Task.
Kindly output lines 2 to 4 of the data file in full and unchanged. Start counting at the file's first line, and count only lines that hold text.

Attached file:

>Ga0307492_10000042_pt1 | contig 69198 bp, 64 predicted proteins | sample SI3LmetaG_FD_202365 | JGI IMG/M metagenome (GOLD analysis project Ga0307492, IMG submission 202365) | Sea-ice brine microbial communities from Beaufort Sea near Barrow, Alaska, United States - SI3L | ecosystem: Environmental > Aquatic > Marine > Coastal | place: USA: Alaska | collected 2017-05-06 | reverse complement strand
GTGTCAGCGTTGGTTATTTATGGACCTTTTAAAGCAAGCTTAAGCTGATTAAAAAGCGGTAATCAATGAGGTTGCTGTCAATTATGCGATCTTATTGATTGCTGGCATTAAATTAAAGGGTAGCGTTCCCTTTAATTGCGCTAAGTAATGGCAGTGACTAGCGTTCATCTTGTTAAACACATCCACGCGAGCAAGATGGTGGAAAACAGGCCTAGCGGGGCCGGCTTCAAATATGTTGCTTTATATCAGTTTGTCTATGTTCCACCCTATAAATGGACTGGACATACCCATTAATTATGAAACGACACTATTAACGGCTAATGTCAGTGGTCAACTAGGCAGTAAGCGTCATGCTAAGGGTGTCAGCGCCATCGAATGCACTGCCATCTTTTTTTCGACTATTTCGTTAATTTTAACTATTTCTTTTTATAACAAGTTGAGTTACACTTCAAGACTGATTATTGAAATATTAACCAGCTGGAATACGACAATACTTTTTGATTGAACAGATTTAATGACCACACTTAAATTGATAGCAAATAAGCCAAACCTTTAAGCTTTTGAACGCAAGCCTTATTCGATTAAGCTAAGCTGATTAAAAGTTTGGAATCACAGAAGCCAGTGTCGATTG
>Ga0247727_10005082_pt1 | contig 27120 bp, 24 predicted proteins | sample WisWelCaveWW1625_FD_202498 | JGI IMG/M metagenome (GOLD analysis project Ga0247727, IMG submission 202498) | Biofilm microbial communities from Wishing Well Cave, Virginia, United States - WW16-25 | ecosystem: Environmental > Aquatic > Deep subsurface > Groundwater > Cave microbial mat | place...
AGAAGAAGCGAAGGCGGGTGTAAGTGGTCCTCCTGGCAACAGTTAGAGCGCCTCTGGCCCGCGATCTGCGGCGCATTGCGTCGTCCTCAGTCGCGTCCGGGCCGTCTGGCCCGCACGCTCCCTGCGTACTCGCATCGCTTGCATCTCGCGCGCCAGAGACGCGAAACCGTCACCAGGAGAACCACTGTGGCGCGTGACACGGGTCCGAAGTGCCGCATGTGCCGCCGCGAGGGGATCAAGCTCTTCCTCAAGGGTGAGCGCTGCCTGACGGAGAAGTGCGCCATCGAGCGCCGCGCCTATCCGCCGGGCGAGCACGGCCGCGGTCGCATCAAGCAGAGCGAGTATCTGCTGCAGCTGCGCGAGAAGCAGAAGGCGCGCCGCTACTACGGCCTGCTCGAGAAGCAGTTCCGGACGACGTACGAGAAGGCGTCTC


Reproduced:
GTGTCAGCGTTGGTTATTTATGGACCTTTTAAAGCAAGCTTAAGCTGATTAAAAAGCGGTAATCAATGAGGTTGCTGTCAATTATGCGATCTTATTGATTGCTGGCATTAAATTAAAGGGTAGCGTTCCCTTTAATTGCGCTAAGTAATGGCAGTGACTAGCGTTCATCTTGTTAAACACATCCACGCGAGCAAGATGGTGGAAAACAGGCCTAGCGGGGCCGGCTTCAAATATGTTGCTTTATATCAGTTTGTCTATGTTCCACCCTATAAATGGACTGGACATACCCATTAATTATGAAACGACACTATTAACGGCTAATGTCAGTGGTCAACTAGGCAGTAAGCGTCATGCTAAGGGTGTCAGCGCCATCGAATGCACTGCCATCTTTTTTTCGACTATTTCGTTAATTTTAACTATTTCTTTTTATAACAAGTTGAGTTACACTTCAAGACTGATTATTGAAATATTAACCAGCTGGAATACGACAATACTTTTTGATTGAACAGATTTAATGACCACACTTAAATTGATAGCAAATAAGCCAAACCTTTAAGCTTTTGAACGCAAGCCTTATTCGATTAAGCTAAGCTGATTAAAAGTTTGGAATCACAGAAGCCAGTGTCGATTG
>Ga0247727_10005082_pt1 | contig 27120 bp, 24 predicted proteins | sample WisWelCaveWW1625_FD_202498 | JGI IMG/M metagenome (GOLD analysis project Ga0247727, IMG submission 202498) | Biofilm microbial communities from Wishing Well Cave, Virginia, United States - WW16-25 | ecosystem: Environmental > Aquatic > Deep subsurface > Groundwater > Cave microbial mat | place...
AGAAGAAGCGAAGGCGGGTGTAAGTGGTCCTCCTGGCAACAGTTAGAGCGCCTCTGGCCCGCGATCTGCGGCGCATTGCGTCGTCCTCAGTCGCGTCCGGGCCGTCTGGCCCGCACGCTCCCTGCGTACTCGCATCGCTTGCATCTCGCGCGCCAGAGACGCGAAACCGTCACCAGGAGAACCACTGTGGCGCGTGACACGGGTCCGAAGTGCCGCATGTGCCGCCGCGAGGGGATCAAGCTCTTCCTCAAGGGTGAGCGCTGCCTGACGGAGAAGTGCGCCATCGAGCGCCGCGCCTATCCGCCGGGCGAGCACGGCCGCGGTCGCATCAAGCAGAGCGAGTATCTGCTGCAGCTGCGCGAGAAGCAGAAGGCGCGCCGCTACTACGGCCTGCTCGAGAAGCAGTTCCGGACGACGTACGAGAAGGCGTCTC